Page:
Bordeaux 101: A guide to the wines, appellations and vinous history of Bordeaux


The grand Chateaux of Bordeaux are famous around the world

“I can certainly see that you know your wine. Most of the guests who stay here wouldn't know the difference between Bordeaux and Claret.” - Basil Fawlty


A short introduction...

The great Châteaux of Bordeaux and their vineyards still represent the pinnacle of fine wine for many - whether it is the muscular, long-lived Cabernet Sauvignon blends of Margaux and Pauillac, the soft, supple Merlot and Cabernet Franc-dominant wines of the Right Bank or the unctuous, complex sweet wines of Sauternes and Barsac. Boasting nearly 2,000 years of history, Bordeaux has shaped the world of wine well beyond the region's borders. And yet there is often a great deal of confusion surrounding this much-loved region. In this guide we delve into the historic region of Bordeaux and seek to shed some light on a few of the questions that we are often asked: 

Where is Bordeaux wine made?

The wine region of Bordeaux is situated in southwest France and has a typically moderate maritime climate, benefitting from the warming Gulf Stream current. The Landes forest and coastal sand dunes offer the vineyards some protection from the storms of the Atlantic Ocean to the west. The region is traversed by two rivers: the Garonne and the Dordogne, which merge to form the Gironde estuary.

Bordeaux is produced in the south-west of France


What is meant by ‘Left’ and the ‘Right Bank’?

‘Left’ Bank is the term given to the vineyards to the west of the River Garonne and Gironde, which includes the districts of Médoc, Graves and Sauternes.

Entre-Deux-Mers – (lit. ‘Between two seas’), is the term given to the majority of the vineyards between the two rivers.

‘Right Bank’ is the term given to the vineyards to the east of the River Dordogne and Gironde, including Saint-Émilion and Pomerol.

How many appellations are there in Bordeaux?

There are over 50 appellations in Bordeaux, ranging from the large, generic labelling term such as ‘Bordeaux’ and ‘Bordeaux Supérieur’, down to the smallest commune appellations. Key appellations are listed below.

What are the key appellations in Bordeaux?

Médoc and Haut-Médoc - two of the larger appellations in Bordeaux, both on the left bank of the Gironde river

Margaux, Pauillac, Saint-Estèphe, Saint-Julien - these four 'Left Bank' appellations are home to some of the world's most famous wines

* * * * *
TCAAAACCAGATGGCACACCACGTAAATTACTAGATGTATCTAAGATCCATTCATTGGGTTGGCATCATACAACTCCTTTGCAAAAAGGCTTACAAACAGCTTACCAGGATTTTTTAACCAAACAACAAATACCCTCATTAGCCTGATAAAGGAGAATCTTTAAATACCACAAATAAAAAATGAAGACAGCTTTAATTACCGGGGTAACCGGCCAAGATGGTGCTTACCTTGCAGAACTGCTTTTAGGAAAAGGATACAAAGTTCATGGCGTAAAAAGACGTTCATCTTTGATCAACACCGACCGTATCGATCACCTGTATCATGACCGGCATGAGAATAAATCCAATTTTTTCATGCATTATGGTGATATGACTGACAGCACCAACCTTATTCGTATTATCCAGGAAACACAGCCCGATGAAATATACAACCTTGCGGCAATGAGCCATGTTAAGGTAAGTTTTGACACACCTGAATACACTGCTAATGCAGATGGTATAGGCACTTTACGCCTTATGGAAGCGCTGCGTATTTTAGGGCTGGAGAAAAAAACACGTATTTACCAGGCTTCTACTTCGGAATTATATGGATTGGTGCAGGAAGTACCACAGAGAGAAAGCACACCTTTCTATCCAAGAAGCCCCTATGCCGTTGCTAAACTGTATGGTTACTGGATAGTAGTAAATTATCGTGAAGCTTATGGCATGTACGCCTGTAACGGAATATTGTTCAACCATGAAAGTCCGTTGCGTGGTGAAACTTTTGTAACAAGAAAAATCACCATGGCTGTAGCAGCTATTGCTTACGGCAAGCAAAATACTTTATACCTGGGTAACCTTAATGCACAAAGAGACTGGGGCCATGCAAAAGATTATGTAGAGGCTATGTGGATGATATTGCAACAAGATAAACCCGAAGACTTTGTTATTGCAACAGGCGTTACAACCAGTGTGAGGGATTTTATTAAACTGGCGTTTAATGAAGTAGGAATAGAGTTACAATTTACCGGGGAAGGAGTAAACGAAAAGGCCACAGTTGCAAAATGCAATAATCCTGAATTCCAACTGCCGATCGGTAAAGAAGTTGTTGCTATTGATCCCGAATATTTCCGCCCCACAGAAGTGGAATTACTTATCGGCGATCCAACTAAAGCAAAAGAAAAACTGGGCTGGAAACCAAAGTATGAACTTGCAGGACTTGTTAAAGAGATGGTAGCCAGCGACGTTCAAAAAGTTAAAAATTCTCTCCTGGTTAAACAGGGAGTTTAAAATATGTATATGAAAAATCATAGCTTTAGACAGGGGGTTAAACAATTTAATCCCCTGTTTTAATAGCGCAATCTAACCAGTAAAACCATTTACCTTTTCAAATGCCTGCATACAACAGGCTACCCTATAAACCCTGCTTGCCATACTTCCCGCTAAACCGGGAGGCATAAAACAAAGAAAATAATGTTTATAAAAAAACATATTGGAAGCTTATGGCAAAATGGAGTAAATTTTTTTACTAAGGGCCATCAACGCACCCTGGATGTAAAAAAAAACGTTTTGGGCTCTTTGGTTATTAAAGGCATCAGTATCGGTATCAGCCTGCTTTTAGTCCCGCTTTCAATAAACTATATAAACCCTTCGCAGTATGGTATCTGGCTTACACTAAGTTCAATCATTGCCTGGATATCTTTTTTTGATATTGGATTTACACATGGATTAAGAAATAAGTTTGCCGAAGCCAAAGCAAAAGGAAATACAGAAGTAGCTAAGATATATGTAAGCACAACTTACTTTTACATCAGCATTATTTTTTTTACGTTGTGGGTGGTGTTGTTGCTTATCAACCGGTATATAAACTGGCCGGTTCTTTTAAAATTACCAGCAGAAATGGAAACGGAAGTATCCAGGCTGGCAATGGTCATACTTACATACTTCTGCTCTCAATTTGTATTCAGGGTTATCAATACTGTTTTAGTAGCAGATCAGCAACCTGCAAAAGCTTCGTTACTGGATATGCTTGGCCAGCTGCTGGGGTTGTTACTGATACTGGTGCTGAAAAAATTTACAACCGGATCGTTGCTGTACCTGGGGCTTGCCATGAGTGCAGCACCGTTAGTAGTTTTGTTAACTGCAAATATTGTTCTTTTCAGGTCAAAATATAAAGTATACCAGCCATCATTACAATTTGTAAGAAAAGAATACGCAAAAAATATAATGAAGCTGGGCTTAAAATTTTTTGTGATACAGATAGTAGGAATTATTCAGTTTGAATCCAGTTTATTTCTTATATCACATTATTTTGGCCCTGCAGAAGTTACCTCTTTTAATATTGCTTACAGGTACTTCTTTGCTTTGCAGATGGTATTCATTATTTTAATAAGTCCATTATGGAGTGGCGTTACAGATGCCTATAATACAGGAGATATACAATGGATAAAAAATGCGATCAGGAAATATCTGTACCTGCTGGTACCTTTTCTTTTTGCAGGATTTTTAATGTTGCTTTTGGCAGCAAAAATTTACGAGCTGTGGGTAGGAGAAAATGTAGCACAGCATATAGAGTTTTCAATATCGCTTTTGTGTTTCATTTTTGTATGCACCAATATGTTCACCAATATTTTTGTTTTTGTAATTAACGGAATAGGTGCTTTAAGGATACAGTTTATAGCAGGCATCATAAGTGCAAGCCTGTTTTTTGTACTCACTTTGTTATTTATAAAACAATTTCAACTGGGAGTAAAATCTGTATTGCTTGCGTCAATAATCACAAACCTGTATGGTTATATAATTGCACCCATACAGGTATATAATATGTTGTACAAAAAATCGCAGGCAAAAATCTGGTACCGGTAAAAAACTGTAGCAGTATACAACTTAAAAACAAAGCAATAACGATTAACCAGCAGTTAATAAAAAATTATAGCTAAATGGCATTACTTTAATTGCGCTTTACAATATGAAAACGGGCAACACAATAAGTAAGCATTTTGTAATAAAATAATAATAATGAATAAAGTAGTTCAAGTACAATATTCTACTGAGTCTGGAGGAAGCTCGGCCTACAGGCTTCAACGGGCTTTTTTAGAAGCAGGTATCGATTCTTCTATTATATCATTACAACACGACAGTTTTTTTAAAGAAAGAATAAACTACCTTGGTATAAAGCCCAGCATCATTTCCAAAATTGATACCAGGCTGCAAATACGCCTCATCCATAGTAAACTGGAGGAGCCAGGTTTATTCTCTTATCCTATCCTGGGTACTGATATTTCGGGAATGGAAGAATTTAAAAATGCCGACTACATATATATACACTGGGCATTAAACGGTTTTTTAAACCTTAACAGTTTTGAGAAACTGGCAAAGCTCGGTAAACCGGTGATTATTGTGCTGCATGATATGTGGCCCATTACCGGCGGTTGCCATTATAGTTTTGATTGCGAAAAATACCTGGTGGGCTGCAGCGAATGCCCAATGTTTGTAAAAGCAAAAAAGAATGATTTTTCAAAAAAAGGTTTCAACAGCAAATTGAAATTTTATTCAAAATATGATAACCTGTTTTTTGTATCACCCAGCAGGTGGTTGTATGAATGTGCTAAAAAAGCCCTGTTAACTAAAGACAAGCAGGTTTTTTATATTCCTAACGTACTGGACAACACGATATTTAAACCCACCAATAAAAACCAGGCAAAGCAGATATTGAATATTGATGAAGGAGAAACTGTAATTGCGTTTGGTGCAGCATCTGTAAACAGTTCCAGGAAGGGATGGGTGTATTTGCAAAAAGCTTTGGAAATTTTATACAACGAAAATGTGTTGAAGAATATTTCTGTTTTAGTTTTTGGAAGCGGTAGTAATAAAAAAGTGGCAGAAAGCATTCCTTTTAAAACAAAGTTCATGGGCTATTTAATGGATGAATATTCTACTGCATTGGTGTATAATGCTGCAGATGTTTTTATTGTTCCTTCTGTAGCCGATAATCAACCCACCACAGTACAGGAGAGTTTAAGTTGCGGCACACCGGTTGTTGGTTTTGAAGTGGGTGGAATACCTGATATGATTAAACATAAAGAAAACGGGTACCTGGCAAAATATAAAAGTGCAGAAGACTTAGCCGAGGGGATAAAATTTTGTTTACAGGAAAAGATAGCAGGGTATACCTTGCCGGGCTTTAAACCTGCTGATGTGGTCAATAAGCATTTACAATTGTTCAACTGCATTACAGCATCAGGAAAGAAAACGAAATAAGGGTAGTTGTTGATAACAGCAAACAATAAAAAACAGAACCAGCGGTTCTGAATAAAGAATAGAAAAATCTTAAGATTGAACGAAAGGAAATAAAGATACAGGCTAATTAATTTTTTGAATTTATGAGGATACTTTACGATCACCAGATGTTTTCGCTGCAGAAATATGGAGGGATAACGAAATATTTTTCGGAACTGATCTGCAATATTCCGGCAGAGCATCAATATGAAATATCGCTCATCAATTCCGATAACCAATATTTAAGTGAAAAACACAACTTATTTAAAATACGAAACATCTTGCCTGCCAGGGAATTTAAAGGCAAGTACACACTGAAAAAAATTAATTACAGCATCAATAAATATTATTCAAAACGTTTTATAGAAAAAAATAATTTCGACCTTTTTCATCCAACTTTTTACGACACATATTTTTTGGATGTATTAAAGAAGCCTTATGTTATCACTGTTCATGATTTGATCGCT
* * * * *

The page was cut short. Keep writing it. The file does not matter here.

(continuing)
Saint-Émilion and Pomerol - the two most prestigious appelations of the 'Right Bank', home to Château Cheval Blanc and Pétrus respectively

Pessac-Léognan - a prestigious sub-region of Graves that is famously the location of Châtau Haut-Brion

Graves - an appellation famous for producing high quality red and white wines

Listrac-Médoc and Moulis-en-Médoc - two lesser known regions within Bordeaux that nonetheless produce a number of very fine wines

Sauternes and Barsac - home to some of the world's greatest sweet wines, both are located further in-land, at the southern tip of the Bordeaux region

What is a Claret?

The Oxford Companion to Wine defines a Claret as follows, “English term generally used to describe red wines from the Bordeaux region, or red Bordeaux. Claret has also been used as a generic term for a vaguely identified class of red table wines, supposedly drier, and possibly higher in tannins, than those wines sold as generic burgundy”.

What are the key grapes varieties used in Bordeaux?

For red wines, the key Bordeaux varieties are:

Merlot: The dominant red variety on the Right Bank and in the cooler northern Médoc. Contributes notes of strawberry, red plum, herbaceous character (cooler years), cooked blackberry, black plum (hotter years), medium tannins and medium/high alcohol.

Cabernet Sauvignon: A red variety that produces wines with high tannins, medium alcohol, high acidity and notes of blackcurrant, black cherry, violets, menthol and herbaceous character.

Cabernet Franc: Gives high acidity, medium tannins, red fruit and floral notes.